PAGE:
Follow The Leader

Dec. 8, 2005
How companies are led translates into how well they perform.

Becoming a leader of a company is an easier task than becoming a great leader of a company. To achieve greatness, leaders must learn from their mistakes and listen to others.

Indeed, "There is much great leadership out there, and many of the best are willing to help us understand how we can lead better as well," says Michael Useem, director for the Center for Leadership and Change Management at the Wharton School, University of Pennsylvania, Philadelphia.

For example, Keith Harrison, global product supply officer for Procter & Gamble Co., notes that leaders must seek internal and external partnerships to add value and drive moments of truth in their businesses.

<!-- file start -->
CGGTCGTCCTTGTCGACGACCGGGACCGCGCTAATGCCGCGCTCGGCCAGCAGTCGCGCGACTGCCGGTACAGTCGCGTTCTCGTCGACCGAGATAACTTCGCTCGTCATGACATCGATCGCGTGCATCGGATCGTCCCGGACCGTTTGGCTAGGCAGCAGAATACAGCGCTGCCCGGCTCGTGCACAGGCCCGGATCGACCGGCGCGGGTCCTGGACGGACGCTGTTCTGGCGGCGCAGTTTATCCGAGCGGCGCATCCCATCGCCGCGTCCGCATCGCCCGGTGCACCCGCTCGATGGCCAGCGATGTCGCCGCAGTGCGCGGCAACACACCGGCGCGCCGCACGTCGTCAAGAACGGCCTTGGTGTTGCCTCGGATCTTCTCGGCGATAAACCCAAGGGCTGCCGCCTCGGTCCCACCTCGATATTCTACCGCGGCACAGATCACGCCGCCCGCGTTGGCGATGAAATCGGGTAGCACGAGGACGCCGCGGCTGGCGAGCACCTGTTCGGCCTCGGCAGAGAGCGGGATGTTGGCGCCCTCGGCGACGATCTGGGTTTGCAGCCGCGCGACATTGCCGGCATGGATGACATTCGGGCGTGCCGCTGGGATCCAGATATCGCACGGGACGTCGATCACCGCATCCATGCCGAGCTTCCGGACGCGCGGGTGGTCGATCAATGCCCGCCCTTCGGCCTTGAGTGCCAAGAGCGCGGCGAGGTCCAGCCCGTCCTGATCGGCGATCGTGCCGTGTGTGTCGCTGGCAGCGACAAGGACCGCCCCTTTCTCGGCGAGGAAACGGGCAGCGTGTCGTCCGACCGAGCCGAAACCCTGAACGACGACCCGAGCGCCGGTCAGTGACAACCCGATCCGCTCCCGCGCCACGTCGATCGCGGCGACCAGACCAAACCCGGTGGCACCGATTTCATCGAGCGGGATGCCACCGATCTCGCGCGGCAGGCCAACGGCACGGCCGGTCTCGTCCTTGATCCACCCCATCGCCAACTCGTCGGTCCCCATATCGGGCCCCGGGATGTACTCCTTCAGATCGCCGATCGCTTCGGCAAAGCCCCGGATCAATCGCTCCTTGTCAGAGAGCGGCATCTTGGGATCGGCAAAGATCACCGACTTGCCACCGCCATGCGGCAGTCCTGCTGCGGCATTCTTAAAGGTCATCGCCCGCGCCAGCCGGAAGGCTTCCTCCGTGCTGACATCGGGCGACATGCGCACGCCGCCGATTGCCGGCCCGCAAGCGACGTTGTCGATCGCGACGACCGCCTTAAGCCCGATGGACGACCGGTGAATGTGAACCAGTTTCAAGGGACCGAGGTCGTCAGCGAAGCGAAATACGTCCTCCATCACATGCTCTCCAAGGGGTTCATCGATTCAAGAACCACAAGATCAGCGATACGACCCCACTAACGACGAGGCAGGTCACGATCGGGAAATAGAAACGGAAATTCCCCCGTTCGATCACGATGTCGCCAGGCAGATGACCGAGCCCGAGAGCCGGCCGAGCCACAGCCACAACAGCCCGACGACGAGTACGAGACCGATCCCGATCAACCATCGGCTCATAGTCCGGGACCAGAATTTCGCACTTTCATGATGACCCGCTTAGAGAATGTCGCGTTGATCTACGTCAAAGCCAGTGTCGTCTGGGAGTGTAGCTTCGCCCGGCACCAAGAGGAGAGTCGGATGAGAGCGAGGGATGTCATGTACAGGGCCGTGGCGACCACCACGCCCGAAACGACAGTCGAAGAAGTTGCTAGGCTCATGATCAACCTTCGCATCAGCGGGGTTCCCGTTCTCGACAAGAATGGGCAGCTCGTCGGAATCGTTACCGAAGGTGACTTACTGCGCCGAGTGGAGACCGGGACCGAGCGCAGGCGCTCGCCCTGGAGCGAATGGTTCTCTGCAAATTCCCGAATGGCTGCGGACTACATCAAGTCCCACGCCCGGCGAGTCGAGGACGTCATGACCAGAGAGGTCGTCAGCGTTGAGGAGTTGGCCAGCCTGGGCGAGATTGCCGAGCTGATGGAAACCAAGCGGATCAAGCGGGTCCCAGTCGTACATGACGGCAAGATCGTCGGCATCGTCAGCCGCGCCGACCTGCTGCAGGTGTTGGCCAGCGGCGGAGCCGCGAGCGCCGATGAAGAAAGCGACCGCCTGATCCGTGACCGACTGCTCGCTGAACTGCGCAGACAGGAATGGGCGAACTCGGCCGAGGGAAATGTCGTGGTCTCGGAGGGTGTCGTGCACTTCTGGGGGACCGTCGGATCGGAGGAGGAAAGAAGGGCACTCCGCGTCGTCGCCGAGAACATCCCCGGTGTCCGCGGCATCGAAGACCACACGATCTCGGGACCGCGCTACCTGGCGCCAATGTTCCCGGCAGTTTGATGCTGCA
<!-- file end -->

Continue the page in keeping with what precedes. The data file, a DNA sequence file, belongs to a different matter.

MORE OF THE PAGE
While advice is easy to give, it is much harder to take. That is where great leaders excel.

Understanding that your way may not always be the right way extends to subordinates' acceptance of ideas.

Additionally, learning from others shouldn't be limited to peers in the boardroom. Leaders can learn from every employee in the workplace.

The following essays illustrate just how great leaders think. Hopefully, they will get you thinking, too.

Related Essays

Focus On Customers And Core Values, by Keith Harrison, global product supply officer, Procter & Gamble Co.
Day-To-Day Details Are Crucial, by Daniel DiMicco, vice chairman, president & CEO of Nucor Corp.

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